Experts worry UAW strike could tip U.S. economy into recession

The auto industry makes up 3% of America's gross domestic product, making it a key economic sector.

Now that a portion of the factories that make those cars and trucks are no longer operating, the question turns toward what kind of economic fallout could be facing. Less of a question is which areas could be hit the hardest as most agree that Michigan could see the worst of the financial harm.

People baked into the industry are praying the strike will be short.

"Our hope is this is a very short stint. If it were to go longer, it would affect dealerships as far inventory with less coming in," said Roy Williams, a general sales manager at Avis Ford.

Williams isn't taking a position in the standoff between the United Auto Workers union and Detroit's big three automakers. But he emphasized it will be both members of the industry and customers shopping for cars that will suffer.

"I think it’s gonna be short-lived, I think the two sides are going to come together and it'll be a good thing for both parties and then we'll move on," he said. "But I would like to try to not have customers have the trepidation of not purchasing."

It's a question a lot of dealers are now asking.

And with several other burdens already present for car customers, a strike will only make shopping for a vehicle even worse.

"Not only do you have the prices being driven up because the fact you have low supply, but you've also have interest rates being high as a result of the fed again increasing interest rates," said Dr. Michael Greiner. "I think I saw auto interest rates are getting close to 8% which is absolutely insane based on what we've seen over the past few years."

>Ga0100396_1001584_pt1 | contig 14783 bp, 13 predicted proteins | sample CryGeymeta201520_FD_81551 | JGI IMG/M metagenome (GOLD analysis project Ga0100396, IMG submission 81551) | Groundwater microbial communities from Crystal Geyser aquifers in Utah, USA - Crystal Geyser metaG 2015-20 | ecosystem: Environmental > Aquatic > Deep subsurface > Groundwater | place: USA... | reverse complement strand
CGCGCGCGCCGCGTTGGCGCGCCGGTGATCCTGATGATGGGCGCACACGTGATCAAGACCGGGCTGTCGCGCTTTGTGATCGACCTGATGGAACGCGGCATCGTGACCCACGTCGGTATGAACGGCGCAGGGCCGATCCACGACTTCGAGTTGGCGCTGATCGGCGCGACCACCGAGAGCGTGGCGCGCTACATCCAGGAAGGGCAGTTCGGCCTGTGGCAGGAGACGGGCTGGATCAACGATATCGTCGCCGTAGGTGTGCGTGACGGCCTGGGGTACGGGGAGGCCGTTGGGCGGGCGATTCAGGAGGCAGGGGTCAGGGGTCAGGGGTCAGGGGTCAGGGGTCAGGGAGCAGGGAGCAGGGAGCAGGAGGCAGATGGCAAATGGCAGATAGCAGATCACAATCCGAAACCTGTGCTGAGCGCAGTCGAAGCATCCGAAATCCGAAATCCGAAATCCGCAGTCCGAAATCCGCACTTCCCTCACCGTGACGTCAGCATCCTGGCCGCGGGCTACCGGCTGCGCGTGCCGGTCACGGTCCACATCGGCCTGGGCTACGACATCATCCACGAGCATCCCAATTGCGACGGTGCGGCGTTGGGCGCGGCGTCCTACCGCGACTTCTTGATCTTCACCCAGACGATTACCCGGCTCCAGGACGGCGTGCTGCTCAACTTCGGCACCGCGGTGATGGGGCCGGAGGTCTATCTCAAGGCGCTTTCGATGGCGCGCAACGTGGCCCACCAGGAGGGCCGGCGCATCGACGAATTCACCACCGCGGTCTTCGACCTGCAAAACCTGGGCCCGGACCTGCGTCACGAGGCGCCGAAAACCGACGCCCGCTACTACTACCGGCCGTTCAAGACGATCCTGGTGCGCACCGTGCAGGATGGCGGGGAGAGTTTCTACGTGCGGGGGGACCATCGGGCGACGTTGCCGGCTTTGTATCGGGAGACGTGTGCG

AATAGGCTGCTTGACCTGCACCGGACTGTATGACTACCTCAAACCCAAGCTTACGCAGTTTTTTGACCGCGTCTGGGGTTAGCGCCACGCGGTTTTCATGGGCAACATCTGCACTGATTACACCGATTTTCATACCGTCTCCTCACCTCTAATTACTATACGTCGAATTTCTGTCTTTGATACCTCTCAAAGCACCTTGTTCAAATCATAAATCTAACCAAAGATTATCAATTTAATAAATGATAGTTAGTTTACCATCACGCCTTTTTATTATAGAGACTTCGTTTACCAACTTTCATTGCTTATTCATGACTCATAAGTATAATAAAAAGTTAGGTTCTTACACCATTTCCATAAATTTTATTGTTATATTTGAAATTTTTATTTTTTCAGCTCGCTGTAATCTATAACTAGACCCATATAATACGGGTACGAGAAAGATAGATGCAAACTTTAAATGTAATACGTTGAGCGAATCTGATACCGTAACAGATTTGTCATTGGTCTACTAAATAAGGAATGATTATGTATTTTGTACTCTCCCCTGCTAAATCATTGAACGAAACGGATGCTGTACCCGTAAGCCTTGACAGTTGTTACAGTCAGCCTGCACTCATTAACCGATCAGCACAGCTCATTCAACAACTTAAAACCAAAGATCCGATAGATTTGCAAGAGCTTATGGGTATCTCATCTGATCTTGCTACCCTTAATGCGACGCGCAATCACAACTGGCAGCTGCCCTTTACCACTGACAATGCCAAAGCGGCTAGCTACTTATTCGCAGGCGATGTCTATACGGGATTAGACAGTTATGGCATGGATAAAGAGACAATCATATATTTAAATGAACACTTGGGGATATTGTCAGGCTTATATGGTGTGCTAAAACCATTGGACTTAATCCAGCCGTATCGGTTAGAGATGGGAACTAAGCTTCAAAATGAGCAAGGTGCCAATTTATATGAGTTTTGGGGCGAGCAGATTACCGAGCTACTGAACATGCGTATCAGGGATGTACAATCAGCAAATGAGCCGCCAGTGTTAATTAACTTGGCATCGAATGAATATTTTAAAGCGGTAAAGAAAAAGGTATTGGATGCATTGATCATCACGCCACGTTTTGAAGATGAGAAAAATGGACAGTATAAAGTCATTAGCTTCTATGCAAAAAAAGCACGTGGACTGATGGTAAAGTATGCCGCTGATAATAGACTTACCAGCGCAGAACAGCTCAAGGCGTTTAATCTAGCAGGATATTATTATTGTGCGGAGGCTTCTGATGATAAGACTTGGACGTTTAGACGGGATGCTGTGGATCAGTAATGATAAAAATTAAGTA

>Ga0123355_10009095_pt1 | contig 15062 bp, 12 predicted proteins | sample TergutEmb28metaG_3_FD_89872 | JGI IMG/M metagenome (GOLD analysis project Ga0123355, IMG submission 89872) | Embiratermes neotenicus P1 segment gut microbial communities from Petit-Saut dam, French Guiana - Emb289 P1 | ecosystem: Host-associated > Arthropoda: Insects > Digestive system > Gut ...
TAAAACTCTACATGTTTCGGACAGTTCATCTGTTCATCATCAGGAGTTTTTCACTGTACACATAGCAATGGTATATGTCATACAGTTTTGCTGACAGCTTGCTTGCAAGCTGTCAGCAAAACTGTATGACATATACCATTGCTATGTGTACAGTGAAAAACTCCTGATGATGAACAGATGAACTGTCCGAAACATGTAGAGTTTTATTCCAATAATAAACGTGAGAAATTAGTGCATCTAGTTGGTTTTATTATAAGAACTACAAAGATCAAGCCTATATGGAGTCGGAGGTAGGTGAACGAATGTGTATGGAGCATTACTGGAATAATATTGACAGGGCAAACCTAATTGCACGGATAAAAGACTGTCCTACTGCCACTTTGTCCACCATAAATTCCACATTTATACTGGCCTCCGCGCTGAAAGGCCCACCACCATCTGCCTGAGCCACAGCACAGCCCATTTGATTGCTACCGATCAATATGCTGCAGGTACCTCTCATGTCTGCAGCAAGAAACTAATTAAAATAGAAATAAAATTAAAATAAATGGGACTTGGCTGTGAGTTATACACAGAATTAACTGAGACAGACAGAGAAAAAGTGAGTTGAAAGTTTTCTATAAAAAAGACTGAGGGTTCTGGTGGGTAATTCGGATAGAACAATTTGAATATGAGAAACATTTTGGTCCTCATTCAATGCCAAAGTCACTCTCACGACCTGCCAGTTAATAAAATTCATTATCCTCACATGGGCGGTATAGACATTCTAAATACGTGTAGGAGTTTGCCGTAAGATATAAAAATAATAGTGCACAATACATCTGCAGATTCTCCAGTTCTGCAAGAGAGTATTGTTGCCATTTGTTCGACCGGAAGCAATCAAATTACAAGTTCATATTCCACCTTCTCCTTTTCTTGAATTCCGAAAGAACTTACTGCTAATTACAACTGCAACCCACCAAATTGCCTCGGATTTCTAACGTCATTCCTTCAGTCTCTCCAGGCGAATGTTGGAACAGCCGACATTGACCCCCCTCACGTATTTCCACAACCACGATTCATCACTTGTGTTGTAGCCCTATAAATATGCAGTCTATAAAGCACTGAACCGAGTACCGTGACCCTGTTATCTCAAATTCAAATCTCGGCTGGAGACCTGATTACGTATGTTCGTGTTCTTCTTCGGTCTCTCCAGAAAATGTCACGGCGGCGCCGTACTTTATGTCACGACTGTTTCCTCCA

Another expert who follows labor says if macroeconomic forces continue to hammer the consumer, it won't be long until the federal government gets involved.

"Keeping the economy from tipping into a recession or inflation from going up more than it has, I think all those things are going to lead to some sort of intervention if we get out beyond two weeks," said Dr. Marick Masters. 

He said the concern for the Biden administration is ensuring that both electrification and striking workers don't tip the economy into a recession. If the strike lasts longer than two weeks, that could become a real possibility.

The UAW's strike fund could allow workers about 11 weeks of pay while off the line.